Books | Provenance Research Today: Principles, Practice, Problems - Museums Association

Books | Provenance Research Today: Principles, Practice, Problems

The complexity of proving provenance is brought into sharp focus in this engaging guide to best practice, says Anna Garnett
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Anna Garnett
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“Provenance matters”.

These first words of Arthur Tompkins’ introduction form a powerful opening statement to this welcome multi-authored volume that presents practical approaches and ethical considerations in the complex and often challenging work of provenance research.

Written in association with the International Foundation for Art Research, this accessible handbook distils more than 50 years of experience and brings together key names to offer a vital interdisciplinary guide to best practice.  

A detailed historical overview of the subject and its significance provides the context for a holistic assessment of best practice case studies, which lend themselves to practical application by the reader.  

For example, in his assessment of the ethics of provenance research and the art market (chapter 10), Gareth Fletcher presents four hypothetical case studies for readers to apply to their own due diligence practice, as well as a range of general ethical principles intended to assist those researching this “uniquely opaque industry”. 

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Recent case studies about plundered antiquities relating to Daesh (the self-styled “Islamic State”) and identification of art objects looted by the Nazis during the second world war will also be pertinent to readers (the January/February 2021 issue of Museums Journal listed the repatriation of an illegally removed ancient Sumerian plaque from Iraq). 

While the contributors mainly focus on the provenance research of objects defined as “art”, this subject is relevant for all types of collections: a point well demonstrated by a section dedicated to the current problems and priorities surrounding the illicit antiquities trade (part V).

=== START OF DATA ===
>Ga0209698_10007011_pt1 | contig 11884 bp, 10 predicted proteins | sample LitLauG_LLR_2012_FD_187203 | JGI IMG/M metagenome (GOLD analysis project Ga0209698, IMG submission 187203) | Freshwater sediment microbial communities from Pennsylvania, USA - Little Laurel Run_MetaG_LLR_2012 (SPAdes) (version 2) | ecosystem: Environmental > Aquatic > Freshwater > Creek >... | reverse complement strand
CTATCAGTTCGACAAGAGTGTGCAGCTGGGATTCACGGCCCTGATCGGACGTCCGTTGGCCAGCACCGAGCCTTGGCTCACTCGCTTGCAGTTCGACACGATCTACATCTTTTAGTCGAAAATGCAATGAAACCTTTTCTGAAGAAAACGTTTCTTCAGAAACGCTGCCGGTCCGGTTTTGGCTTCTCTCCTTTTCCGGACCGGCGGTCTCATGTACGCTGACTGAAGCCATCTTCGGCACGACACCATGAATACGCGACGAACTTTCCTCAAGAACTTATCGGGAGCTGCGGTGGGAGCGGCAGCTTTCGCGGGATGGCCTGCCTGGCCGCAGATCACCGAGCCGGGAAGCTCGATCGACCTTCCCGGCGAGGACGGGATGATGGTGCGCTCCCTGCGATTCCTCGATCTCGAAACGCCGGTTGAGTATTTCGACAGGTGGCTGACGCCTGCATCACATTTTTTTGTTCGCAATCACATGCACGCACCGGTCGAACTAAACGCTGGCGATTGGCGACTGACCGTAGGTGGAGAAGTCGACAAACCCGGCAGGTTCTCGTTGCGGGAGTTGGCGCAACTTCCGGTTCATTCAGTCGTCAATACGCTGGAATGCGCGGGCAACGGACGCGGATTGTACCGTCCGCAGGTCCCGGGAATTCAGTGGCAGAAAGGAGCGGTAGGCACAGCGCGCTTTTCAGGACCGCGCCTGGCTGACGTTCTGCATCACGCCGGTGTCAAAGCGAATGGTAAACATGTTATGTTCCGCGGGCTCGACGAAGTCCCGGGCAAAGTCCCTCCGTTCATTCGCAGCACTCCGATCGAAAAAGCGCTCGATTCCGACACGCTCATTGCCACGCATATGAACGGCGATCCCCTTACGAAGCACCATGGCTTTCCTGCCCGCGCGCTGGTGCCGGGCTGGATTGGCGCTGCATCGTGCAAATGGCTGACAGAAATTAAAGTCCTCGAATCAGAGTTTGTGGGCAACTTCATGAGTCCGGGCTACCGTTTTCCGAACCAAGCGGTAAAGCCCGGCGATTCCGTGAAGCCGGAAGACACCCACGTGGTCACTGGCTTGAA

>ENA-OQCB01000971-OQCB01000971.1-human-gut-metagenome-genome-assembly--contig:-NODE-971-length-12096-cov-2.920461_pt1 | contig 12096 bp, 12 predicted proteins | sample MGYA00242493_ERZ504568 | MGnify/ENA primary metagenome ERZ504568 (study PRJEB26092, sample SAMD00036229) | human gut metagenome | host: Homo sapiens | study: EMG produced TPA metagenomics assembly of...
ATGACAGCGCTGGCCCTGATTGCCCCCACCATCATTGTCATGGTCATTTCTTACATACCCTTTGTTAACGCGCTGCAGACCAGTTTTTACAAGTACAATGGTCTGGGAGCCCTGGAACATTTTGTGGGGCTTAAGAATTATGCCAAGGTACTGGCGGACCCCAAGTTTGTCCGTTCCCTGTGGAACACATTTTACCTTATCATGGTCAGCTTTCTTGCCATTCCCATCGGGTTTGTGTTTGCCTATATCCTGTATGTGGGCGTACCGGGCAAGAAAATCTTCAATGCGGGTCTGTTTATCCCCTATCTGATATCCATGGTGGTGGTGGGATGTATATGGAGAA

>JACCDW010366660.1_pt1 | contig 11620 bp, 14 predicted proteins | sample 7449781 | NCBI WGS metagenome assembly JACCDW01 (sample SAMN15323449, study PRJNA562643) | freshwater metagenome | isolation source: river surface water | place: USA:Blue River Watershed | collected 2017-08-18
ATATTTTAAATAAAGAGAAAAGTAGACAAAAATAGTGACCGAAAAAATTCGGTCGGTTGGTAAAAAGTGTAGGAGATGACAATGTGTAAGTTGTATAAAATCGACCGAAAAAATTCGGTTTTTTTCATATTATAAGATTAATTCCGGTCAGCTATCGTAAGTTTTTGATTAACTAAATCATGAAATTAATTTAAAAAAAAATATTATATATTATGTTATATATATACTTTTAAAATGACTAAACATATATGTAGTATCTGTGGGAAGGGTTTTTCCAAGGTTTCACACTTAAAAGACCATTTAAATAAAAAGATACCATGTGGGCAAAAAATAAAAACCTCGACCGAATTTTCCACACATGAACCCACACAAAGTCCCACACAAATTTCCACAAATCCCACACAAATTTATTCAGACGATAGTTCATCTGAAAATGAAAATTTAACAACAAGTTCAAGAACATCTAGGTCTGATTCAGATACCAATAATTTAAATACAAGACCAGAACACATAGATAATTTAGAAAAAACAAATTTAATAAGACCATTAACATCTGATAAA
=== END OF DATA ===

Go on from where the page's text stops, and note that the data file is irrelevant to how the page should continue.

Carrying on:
Simon Mackenzie’s and Donna Yates’s overview of different methodologies used to investigate the global trade in black-market antiquities is particularly valuable for readers who wish to understand the wider context of the so-called “grey market” (chapter 13, Researching the Structure of the Antiquities Trade). Here, the authors assess the many challenges surrounding the “polluting” of the antiquities market with black-market objects, turning it “grey” as a result.  

Gustav Klimt’s Portrait of Adele Bloch-Bauer, 1907. The tumultuous journey to establish the artwork’s provenance is described in-depth in the book  © Neue Galerie New York

In their “Future Recommendations” for the field, Mackenzie and Yates highlight the need for more thorough provenance research by antiquities traders and advisers, whose “half-hearted provenance research” and neglect of due diligence, they argue, must improve to prevent this routine infiltration of looted objects onto the antiquities market.

Of course, this statement could equally be read as a caution for all those who work with antiquities, including in museum contexts, and as a push to encourage us all to improve our own practice.  

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When faced with the complexities of this field, as outlined by the authors, it can be difficult for museum professionals to know where to begin their provenance research journey. In this case, I would highly recommend the sections presenting practical tools and different research methods available including data and databases, scientific analyses, documentation, and archival study (part II).  

The authors’ detailed (yet surprisingly accessible) overviews of their different subject areas form clear and concise starting points for effective provenance research. Readers are encouraged to follow up the comprehensive list of “select resources” at the end of the book, including relevant web links and further reading.

The volume does not include any images, which is perhaps a missed opportunity: the integration of images of specific objects referenced by the authors for example would have allowed readers to better visualise the context of the case studies.  

As a museum professional who spends many hours researching object provenance, this engaging volume will form a key part of my toolkit. Its comprehensive and honest approach will be especially useful for students and museum professionals, as well as those on the other side of the coin: collectors, auctioneers, legal professionals and those in law enforcement, for all of whom provenance should matter now more than ever. 

Anna Garnett is the curator of the Petrie Museum of Egyptian and Sudanese Archaeology, London, and a graduate of the MA Transformers programme 

Edited by Arthur Tompkins, Lund Humphries, £29.99. ISBN 9781848222762 

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